Life seems to be getting busier and busier from soccer practice to choir rehearsals, school projects, and bedtime stories. I think we sometimes forget how intense life can be for a teenager or even for your three-year old learner. As an adult, we often get stuck in a mindset where we believe our adult problems are real and our teens problems are miniscule in comparison. Sometimes we forget how difficult life can be in high school. Maintaining friendships seem more difficult these days, with all the technology and social media barriers. Your little ones experience these difficulties as well. This could be with making friends at daycare and when family members are too busy to play or acknowledge their presence. When your child is experiencing all these stressors, they may come across as having a bad attitude, disrespectful, over-sensitive, or selfish. In reality, our kids are really just trying to figure out how to navigate life and may lack skills or verbiage to describe their stress and pain.
At the same time my daughter was experiencing her newfound emotions as a teen, I had the joy of also raising a three-year old who I deemed was like a threenager.
Threenager:A three-year-old child who has just as big of an attitude and overwhelming emotions as a teenager but with even less words or skills to regulate themselves.
I felt a little overwhelmed at times with all of their emotions as well as my own. Here are some tips and tricks I used to not only survive this time but also help my children thrive during these hard times.
Do not minimize your children’s emotional experience. Even if their problem seems small or easily solvable to you. They are having a hard time.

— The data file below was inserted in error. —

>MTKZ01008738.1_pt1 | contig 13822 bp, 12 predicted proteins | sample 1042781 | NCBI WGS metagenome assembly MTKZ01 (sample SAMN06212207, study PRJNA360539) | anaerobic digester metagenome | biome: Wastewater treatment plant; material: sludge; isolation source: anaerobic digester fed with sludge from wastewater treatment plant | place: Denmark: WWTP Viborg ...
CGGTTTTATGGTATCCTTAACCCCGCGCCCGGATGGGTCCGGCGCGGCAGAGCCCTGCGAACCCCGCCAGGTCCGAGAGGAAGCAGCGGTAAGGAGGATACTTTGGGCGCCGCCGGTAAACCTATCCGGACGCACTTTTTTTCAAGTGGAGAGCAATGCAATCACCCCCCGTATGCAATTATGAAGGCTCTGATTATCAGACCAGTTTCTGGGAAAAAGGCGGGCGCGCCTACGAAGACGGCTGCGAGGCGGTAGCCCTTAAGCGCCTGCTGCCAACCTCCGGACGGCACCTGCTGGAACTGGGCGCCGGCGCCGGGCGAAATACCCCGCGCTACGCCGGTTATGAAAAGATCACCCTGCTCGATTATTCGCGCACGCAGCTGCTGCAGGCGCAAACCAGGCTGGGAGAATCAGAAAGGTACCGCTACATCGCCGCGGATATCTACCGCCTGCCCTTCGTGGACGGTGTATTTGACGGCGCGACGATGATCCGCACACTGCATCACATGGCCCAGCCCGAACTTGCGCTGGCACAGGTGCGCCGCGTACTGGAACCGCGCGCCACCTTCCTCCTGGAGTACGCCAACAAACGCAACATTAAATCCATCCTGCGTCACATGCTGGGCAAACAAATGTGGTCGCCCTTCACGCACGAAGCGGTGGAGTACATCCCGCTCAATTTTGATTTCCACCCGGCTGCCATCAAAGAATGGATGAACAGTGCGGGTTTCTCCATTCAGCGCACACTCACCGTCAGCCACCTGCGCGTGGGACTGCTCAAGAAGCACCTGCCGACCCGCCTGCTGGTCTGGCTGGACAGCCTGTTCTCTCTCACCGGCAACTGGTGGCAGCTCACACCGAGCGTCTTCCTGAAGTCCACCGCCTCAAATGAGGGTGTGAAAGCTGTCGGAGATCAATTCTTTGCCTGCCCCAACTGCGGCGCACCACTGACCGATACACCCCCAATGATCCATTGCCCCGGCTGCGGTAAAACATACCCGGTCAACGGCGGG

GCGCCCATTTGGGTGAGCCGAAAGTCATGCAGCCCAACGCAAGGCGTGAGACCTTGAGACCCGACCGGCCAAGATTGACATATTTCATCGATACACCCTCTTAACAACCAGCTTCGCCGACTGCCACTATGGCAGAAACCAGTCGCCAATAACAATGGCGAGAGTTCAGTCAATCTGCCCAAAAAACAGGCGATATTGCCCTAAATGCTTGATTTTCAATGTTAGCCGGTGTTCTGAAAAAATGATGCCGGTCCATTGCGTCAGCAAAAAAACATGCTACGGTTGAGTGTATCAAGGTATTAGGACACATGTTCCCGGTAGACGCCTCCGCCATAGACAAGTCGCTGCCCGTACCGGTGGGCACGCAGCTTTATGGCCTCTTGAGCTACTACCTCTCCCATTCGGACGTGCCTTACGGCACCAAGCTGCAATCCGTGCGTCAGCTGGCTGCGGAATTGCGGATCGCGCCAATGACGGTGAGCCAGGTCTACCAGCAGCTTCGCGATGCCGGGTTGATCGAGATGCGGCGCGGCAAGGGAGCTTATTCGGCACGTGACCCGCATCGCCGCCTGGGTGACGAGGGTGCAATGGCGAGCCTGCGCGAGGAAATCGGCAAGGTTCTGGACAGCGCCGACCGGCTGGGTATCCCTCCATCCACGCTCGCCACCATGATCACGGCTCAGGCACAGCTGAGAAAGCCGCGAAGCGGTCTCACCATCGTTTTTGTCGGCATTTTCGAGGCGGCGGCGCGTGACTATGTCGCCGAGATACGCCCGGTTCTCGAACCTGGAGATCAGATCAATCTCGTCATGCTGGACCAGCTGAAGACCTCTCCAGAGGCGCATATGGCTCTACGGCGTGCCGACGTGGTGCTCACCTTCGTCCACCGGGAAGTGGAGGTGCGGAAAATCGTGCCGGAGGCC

Instead, listen to their story, validate their feelings and offer your unconditional love and support.
Avoid Blame. There are times when your child is experiencing a natural consequence such as losing a friend because they wouldn’t share or added to a rumor about them.
What they really need is empathy and support. “It’s hard when you lose a friend.” Or “you seem to have had a bad day.”
They don’t need you to fix it. It may seem easier as a parent with life skills to solve problems for our kids but there is a bigger reward when they learn to solve the problem on their own.
You can sit with them and help them come up with their own solutions, “how do you think you can fix this?” or “what would you like to be different?” Also never underestimate the power of sitting and problem solving with your child over a glass of chocolate milk. It does wonders in my home.
Respect their boundaries. If your child is having a hard day and they do not want to talk about it or refuse a hug, do not personalize it, allow them time to work on the problem on their own.
Be there for them when they are ready for a hug or to talk. You can offer reassurance by telling them “I can see you want some space right now, I am here if you need me.”
These simple reframes as a parent have gone a long way to create a safe and equal relationship with my kids. It has eased some stress on my end and helped my children to gain emotional intelligence and gain life skills that are invaluable into adulthood.